The Federal Communications Commission (FCC) is changing the rules to make it easier and less costly for wireless operators to deploy small cell sites in cities. The new ruling comes just as operators in the U.S. are ramping up to launch 5G networks later this year.
Specifically, the FCC ruled that small cell site deployments are exempt from the historical and environmental assessment reviews that are currently required before a wireless operator deploys a new tower site. This decision will not impact the reviews that towns and cities currently make about cell site deployments, but the agency has said it might revisit this in the future.
According to a recent Accenture report, the change to the FCC rules could lower deployment costs by $1.6 billion over nine years. The study found that National Historical Preservation Act and National Environmental Policy Act (NHPA/NEPA) reviews for small cells cost the wireless industry $36 million in 2017, and those reviews were projected to cost operators about $2.43 billion from 2018 to 2026.
The wireless industry lobbying group CTIA praised the FCC’s ruling and said in a statement that the action will help reduce the number of months it takes an operator to deploy 5G and will decrease the cost to build these small cells by almost one-third.
However, not everyone is thrilled with the FCC’s decision. Many local government officials are concerned that eliminating the NHPA/NEPA reviews will take away local control. Shireen Santosham, chief innovation officer for San Jose, California, told Government Technology that she sees the FCC move as a way to take away local control of the infrastructure deployment.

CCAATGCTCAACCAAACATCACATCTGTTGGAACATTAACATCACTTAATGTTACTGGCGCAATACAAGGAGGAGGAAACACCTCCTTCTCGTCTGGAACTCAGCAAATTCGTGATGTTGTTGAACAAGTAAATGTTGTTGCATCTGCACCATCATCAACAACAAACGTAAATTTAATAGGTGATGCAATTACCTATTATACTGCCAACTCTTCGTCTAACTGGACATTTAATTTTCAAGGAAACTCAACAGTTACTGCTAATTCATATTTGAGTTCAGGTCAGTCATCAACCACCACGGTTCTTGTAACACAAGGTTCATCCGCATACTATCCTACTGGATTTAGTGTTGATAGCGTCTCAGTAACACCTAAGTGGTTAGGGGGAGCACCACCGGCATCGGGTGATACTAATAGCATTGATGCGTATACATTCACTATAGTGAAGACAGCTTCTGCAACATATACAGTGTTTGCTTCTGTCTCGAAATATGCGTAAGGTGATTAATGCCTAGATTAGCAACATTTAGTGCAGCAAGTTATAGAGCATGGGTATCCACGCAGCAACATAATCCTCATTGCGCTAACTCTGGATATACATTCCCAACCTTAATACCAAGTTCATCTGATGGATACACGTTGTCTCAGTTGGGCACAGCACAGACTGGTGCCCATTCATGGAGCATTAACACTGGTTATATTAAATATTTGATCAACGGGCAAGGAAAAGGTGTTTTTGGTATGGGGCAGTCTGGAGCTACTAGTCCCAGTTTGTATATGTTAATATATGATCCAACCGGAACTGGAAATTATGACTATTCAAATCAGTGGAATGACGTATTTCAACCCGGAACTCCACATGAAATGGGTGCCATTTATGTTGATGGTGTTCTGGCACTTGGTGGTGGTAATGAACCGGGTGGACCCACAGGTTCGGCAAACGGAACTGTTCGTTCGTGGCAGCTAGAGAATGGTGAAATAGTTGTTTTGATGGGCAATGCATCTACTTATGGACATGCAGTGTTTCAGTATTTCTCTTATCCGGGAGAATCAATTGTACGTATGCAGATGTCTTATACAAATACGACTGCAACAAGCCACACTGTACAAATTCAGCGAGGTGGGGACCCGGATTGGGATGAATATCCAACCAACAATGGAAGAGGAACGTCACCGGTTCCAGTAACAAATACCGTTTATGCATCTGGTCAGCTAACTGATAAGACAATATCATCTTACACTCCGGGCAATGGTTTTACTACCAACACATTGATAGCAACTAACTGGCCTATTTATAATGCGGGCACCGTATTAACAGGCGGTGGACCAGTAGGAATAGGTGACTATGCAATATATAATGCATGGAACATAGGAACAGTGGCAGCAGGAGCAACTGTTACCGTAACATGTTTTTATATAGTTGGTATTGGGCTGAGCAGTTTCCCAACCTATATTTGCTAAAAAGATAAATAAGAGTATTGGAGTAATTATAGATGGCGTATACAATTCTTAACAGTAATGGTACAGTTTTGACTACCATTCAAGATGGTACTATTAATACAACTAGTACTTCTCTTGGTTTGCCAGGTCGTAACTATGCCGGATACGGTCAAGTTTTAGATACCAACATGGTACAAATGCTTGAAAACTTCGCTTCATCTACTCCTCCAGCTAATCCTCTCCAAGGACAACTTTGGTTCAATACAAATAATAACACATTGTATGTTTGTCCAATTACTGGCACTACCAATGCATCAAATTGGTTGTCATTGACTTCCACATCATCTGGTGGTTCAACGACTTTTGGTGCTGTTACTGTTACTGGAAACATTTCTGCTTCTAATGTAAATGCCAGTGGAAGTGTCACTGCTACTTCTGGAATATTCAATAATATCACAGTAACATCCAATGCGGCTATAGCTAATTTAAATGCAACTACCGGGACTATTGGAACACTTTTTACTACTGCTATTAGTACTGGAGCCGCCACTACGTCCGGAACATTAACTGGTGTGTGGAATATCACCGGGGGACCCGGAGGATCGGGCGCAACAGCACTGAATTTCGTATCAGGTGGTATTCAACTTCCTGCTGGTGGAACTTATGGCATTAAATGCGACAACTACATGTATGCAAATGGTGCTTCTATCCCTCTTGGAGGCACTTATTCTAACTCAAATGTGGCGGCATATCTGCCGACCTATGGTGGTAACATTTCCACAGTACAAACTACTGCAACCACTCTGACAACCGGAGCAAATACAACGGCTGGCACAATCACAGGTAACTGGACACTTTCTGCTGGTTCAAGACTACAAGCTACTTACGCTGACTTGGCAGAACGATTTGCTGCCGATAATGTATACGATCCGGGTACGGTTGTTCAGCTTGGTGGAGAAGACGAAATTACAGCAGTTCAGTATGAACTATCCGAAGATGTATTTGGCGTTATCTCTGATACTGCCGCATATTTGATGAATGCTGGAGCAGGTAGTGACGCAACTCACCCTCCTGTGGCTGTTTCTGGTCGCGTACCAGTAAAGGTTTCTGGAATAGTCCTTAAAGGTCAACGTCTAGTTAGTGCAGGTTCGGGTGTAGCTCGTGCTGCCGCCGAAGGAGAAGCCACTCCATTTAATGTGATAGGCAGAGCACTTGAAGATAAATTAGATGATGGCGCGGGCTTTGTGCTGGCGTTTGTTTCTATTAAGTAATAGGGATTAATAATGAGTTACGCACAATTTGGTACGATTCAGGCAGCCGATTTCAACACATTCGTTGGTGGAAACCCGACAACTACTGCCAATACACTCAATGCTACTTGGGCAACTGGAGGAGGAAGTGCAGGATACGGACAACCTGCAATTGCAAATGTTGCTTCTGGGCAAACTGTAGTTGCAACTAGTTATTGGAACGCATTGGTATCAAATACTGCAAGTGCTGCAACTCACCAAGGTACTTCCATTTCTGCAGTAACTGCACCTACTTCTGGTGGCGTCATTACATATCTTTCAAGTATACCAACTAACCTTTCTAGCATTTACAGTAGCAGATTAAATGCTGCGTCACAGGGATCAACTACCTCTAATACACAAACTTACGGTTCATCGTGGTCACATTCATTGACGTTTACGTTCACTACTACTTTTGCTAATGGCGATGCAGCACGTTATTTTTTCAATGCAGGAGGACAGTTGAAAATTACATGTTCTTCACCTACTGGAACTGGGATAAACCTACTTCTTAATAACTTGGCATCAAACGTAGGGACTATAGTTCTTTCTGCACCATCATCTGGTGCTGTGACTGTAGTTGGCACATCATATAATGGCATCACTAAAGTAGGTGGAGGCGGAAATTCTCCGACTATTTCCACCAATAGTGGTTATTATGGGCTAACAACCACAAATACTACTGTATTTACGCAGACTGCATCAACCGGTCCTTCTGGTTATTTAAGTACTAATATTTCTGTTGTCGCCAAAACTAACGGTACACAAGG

Nevertheless, large operators say they are working closely with cities to ensure a streamlined procedure for the deployment of all sites.
In a blog post, Joan Marsh, EVP of regulatory and state external affairs at AT&T, highlighted three cities that have streamlined their small cell siting procedures to make it easier for AT&T to deploy its 5G mobile network, which the company plans to commercially launch at year-end in about 12 cities. Those cities include Indianapolis, which has adopted a permitting process that allows small cells to be deployed in 45 to 60 days and set the maximum attachment rate at $50 per node. Marsh said AT&T has 80 small cells live in that city carrying cellular traffic.
A Verizon small cell site in Denver’s Capital Hill neighborhood.